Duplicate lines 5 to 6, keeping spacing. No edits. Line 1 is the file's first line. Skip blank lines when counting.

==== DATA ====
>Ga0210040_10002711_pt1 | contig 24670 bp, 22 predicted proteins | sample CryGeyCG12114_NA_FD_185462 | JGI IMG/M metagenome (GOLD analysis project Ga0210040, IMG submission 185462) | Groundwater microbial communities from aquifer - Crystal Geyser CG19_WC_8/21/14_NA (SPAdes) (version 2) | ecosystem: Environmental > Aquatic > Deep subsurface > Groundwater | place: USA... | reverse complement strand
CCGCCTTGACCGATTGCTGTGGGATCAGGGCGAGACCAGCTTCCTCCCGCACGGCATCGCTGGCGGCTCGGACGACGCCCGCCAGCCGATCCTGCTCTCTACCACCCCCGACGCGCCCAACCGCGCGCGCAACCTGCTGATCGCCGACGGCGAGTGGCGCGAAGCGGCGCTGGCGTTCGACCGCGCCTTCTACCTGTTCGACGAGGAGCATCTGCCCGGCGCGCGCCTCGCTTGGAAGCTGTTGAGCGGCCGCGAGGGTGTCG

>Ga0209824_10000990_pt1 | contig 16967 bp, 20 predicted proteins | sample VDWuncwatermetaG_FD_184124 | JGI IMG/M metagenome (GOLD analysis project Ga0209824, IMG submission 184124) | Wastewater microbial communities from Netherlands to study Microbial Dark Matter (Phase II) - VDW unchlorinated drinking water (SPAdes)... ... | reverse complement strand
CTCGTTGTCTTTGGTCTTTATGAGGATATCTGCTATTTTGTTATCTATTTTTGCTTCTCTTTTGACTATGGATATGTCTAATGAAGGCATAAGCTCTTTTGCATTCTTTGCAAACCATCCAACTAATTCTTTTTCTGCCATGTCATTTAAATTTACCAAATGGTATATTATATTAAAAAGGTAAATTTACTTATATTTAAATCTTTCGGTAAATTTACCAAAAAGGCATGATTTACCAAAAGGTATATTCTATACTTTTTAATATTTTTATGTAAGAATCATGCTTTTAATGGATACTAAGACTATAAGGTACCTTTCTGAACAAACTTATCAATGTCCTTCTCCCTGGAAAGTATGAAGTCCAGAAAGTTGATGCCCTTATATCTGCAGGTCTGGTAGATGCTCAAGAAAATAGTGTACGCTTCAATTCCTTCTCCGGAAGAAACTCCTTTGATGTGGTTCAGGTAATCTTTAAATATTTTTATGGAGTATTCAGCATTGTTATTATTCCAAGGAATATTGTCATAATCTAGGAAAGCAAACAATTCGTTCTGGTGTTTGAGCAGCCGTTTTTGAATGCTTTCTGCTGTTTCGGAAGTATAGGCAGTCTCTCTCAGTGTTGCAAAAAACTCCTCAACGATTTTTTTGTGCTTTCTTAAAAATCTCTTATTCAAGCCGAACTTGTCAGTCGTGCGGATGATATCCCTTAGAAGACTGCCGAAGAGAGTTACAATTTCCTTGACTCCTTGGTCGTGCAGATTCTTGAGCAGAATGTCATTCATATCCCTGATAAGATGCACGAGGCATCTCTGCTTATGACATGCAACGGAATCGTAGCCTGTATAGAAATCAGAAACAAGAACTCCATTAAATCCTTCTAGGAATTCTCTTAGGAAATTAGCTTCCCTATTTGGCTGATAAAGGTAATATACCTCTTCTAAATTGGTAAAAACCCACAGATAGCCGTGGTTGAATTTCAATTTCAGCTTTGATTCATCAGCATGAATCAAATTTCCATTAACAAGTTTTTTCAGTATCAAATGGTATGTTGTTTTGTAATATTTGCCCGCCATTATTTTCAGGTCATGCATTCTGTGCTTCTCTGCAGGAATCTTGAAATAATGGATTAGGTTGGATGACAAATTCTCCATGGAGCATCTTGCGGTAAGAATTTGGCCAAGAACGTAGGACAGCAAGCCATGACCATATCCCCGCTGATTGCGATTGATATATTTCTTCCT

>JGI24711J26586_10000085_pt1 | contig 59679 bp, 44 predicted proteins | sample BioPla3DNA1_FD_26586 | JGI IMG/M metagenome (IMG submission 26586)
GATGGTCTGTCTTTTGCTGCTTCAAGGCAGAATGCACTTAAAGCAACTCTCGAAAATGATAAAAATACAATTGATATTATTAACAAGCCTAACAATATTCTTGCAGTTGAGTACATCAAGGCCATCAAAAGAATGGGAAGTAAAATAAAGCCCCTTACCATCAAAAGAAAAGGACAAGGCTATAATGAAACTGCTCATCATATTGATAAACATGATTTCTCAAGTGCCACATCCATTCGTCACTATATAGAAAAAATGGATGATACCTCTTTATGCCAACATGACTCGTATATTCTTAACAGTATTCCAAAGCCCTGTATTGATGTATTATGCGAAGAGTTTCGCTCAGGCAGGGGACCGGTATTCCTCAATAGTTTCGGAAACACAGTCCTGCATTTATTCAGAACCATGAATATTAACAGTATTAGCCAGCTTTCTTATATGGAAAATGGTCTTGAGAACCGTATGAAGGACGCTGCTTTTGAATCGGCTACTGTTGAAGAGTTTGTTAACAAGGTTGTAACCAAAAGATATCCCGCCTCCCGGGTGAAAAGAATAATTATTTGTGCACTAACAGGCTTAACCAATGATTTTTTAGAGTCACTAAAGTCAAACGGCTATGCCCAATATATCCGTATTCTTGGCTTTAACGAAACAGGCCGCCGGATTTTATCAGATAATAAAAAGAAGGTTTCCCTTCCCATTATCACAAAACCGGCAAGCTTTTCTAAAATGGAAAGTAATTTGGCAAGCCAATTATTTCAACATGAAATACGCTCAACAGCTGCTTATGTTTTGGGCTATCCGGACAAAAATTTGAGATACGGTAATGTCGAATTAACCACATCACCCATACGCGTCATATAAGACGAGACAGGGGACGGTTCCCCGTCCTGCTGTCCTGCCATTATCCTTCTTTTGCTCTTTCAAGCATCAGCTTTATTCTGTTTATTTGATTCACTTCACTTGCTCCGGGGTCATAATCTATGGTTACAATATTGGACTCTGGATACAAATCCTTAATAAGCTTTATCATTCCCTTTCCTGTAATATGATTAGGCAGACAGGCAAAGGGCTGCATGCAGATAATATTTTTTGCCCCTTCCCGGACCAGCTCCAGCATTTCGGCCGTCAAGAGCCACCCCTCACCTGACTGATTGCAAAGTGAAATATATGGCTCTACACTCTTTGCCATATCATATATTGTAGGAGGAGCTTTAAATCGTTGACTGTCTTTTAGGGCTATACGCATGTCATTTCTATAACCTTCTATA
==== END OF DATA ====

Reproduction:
>JGI24711J26586_10000085_pt1 | contig 59679 bp, 44 predicted proteins | sample BioPla3DNA1_FD_26586 | JGI IMG/M metagenome (IMG submission 26586)
GATGGTCTGTCTTTTGCTGCTTCAAGGCAGAATGCACTTAAAGCAACTCTCGAAAATGATAAAAATACAATTGATATTATTAACAAGCCTAACAATATTCTTGCAGTTGAGTACATCAAGGCCATCAAAAGAATGGGAAGTAAAATAAAGCCCCTTACCATCAAAAGAAAAGGACAAGGCTATAATGAAACTGCTCATCATATTGATAAACATGATTTCTCAAGTGCCACATCCATTCGTCACTATATAGAAAAAATGGATGATACCTCTTTATGCCAACATGACTCGTATATTCTTAACAGTATTCCAAAGCCCTGTATTGATGTATTATGCGAAGAGTTTCGCTCAGGCAGGGGACCGGTATTCCTCAATAGTTTCGGAAACACAGTCCTGCATTTATTCAGAACCATGAATATTAACAGTATTAGCCAGCTTTCTTATATGGAAAATGGTCTTGAGAACCGTATGAAGGACGCTGCTTTTGAATCGGCTACTGTTGAAGAGTTTGTTAACAAGGTTGTAACCAAAAGATATCCCGCCTCCCGGGTGAAAAGAATAATTATTTGTGCACTAACAGGCTTAACCAATGATTTTTTAGAGTCACTAAAGTCAAACGGCTATGCCCAATATATCCGTATTCTTGGCTTTAACGAAACAGGCCGCCGGATTTTATCAGATAATAAAAAGAAGGTTTCCCTTCCCATTATCACAAAACCGGCAAGCTTTTCTAAAATGGAAAGTAATTTGGCAAGCCAATTATTTCAACATGAAATACGCTCAACAGCTGCTTATGTTTTGGGCTATCCGGACAAAAATTTGAGATACGGTAATGTCGAATTAACCACATCACCCATACGCGTCATATAAGACGAGACAGGGGACGGTTCCCCGTCCTGCTGTCCTGCCATTATCCTTCTTTTGCTCTTTCAAGCATCAGCTTTATTCTGTTTATTTGATTCACTTCACTTGCTCCGGGGTCATAATCTATGGTTACAATATTGGACTCTGGATACAAATCCTTAATAAGCTTTATCATTCCCTTTCCTGTAATATGATTAGGCAGACAGGCAAAGGGCTGCATGCAGATAATATTTTTTGCCCCTTCCCGGACCAGCTCCAGCATTTCGGCCGTCAAGAGCCACCCCTCACCTGACTGATTGCAAAGTGAAATATATGGCTCTACACTCTTTGCCATATCATATATTGTAGGAGGAGCTTTAAATCGTTGACTGTCTTTTAGGGCTATACGCATGTCATTTCTATAACCTTCTATA